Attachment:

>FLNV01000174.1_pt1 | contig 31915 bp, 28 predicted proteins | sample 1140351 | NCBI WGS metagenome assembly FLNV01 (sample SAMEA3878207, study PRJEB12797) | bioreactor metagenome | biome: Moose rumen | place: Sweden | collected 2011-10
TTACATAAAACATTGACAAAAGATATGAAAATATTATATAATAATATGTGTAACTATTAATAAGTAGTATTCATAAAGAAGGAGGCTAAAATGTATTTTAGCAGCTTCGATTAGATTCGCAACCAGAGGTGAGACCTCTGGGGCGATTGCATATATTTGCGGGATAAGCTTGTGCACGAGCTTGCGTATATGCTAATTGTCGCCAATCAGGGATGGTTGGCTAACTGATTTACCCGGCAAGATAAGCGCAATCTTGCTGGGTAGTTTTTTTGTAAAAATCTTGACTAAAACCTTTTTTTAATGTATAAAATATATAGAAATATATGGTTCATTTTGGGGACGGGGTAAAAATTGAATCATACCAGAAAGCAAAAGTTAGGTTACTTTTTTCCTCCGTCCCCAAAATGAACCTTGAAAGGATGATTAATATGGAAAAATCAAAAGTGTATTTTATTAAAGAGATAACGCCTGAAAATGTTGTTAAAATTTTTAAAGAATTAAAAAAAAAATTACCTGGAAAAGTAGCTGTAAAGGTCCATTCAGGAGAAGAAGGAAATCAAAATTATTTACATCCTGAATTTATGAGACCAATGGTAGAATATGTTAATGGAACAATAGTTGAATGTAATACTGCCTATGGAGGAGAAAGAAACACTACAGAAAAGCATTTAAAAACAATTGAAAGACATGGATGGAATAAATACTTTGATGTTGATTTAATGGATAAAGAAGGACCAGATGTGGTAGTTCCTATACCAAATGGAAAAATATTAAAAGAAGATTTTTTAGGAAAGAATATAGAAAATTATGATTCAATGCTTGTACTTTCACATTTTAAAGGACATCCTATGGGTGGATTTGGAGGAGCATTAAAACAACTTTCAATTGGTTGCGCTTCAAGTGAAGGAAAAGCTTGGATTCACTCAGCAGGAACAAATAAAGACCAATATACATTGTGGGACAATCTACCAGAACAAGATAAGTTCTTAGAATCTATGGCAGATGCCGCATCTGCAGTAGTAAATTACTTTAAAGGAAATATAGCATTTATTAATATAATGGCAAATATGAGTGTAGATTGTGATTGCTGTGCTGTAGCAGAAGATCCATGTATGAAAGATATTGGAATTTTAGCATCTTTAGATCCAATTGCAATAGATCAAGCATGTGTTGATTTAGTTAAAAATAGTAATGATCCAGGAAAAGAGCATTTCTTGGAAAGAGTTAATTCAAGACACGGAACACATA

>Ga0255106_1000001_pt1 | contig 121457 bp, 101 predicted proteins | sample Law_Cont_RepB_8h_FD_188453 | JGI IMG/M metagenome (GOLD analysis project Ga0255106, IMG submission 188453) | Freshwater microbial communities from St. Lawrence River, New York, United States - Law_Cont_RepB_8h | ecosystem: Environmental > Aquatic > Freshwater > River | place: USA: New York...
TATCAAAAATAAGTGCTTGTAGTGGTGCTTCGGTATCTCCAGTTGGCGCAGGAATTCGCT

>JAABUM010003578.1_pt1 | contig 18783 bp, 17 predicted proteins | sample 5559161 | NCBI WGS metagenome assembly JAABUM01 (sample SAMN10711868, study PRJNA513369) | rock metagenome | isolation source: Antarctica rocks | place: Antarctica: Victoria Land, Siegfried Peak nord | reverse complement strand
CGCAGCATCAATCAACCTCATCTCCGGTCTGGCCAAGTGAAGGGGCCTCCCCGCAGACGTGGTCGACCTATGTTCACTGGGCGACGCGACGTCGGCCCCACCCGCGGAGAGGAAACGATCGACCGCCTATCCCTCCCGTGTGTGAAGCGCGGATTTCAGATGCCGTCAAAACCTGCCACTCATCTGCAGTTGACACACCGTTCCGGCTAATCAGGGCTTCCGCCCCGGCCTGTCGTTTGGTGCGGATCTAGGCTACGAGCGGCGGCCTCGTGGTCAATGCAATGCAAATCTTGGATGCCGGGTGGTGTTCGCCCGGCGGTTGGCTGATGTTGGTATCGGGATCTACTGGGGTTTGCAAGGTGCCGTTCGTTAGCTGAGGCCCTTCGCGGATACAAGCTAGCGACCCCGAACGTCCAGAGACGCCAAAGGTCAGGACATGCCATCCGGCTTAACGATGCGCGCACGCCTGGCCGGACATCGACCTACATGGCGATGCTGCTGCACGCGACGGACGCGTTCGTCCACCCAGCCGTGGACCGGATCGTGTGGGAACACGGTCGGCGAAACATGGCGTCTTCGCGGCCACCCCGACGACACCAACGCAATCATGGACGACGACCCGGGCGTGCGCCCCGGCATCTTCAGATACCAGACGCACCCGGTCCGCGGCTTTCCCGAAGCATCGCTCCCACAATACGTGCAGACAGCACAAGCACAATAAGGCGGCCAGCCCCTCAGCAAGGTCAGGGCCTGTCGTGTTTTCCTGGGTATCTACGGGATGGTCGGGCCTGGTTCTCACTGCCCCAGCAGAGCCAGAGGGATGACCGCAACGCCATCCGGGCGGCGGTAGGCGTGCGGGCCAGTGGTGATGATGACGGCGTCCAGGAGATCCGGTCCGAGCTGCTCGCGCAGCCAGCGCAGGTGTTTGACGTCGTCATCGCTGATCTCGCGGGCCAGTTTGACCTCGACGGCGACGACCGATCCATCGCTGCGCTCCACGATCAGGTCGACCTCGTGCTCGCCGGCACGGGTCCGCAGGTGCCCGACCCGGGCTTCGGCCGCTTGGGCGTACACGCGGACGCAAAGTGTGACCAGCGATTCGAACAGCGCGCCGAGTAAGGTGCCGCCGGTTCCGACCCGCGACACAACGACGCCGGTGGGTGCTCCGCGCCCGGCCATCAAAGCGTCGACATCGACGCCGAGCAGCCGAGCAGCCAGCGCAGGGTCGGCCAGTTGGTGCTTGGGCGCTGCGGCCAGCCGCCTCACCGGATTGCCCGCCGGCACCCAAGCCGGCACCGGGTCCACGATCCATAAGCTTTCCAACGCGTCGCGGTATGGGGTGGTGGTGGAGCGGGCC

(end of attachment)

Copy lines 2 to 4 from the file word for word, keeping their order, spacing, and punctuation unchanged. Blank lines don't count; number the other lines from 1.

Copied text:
TTACATAAAACATTGACAAAAGATATGAAAATATTATATAATAATATGTGTAACTATTAATAAGTAGTATTCATAAAGAAGGAGGCTAAAATGTATTTTAGCAGCTTCGATTAGATTCGCAACCAGAGGTGAGACCTCTGGGGCGATTGCATATATTTGCGGGATAAGCTTGTGCACGAGCTTGCGTATATGCTAATTGTCGCCAATCAGGGATGGTTGGCTAACTGATTTACCCGGCAAGATAAGCGCAATCTTGCTGGGTAGTTTTTTTGTAAAAATCTTGACTAAAACCTTTTTTTAATGTATAAAATATATAGAAATATATGGTTCATTTTGGGGACGGGGTAAAAATTGAATCATACCAGAAAGCAAAAGTTAGGTTACTTTTTTCCTCCGTCCCCAAAATGAACCTTGAAAGGATGATTAATATGGAAAAATCAAAAGTGTATTTTATTAAAGAGATAACGCCTGAAAATGTTGTTAAAATTTTTAAAGAATTAAAAAAAAAATTACCTGGAAAAGTAGCTGTAAAGGTCCATTCAGGAGAAGAAGGAAATCAAAATTATTTACATCCTGAATTTATGAGACCAATGGTAGAATATGTTAATGGAACAATAGTTGAATGTAATACTGCCTATGGAGGAGAAAGAAACACTACAGAAAAGCATTTAAAAACAATTGAAAGACATGGATGGAATAAATACTTTGATGTTGATTTAATGGATAAAGAAGGACCAGATGTGGTAGTTCCTATACCAAATGGAAAAATATTAAAAGAAGATTTTTTAGGAAAGAATATAGAAAATTATGATTCAATGCTTGTACTTTCACATTTTAAAGGACATCCTATGGGTGGATTTGGAGGAGCATTAAAACAACTTTCAATTGGTTGCGCTTCAAGTGAAGGAAAAGCTTGGATTCACTCAGCAGGAACAAATAAAGACCAATATACATTGTGGGACAATCTACCAGAACAAGATAAGTTCTTAGAATCTATGGCAGATGCCGCATCTGCAGTAGTAAATTACTTTAAAGGAAATATAGCATTTATTAATATAATGGCAAATATGAGTGTAGATTGTGATTGCTGTGCTGTAGCAGAAGATCCATGTATGAAAGATATTGGAATTTTAGCATCTTTAGATCCAATTGCAATAGATCAAGCATGTGTTGATTTAGTTAAAAATAGTAATGATCCAGGAAAAGAGCATTTCTTGGAAAGAGTTAATTCAAGACACGGAACACATA

>Ga0255106_1000001_pt1 | contig 121457 bp, 101 predicted proteins | sample Law_Cont_RepB_8h_FD_188453 | JGI IMG/M metagenome (GOLD analysis project Ga0255106, IMG submission 188453) | Freshwater microbial communities from St. Lawrence River, New York, United States - Law_Cont_RepB_8h | ecosystem: Environmental > Aquatic > Freshwater > River | place: USA: New York...
TATCAAAAATAAGTGCTTGTAGTGGTGCTTCGGTATCTCCAGTTGGCGCAGGAATTCGCT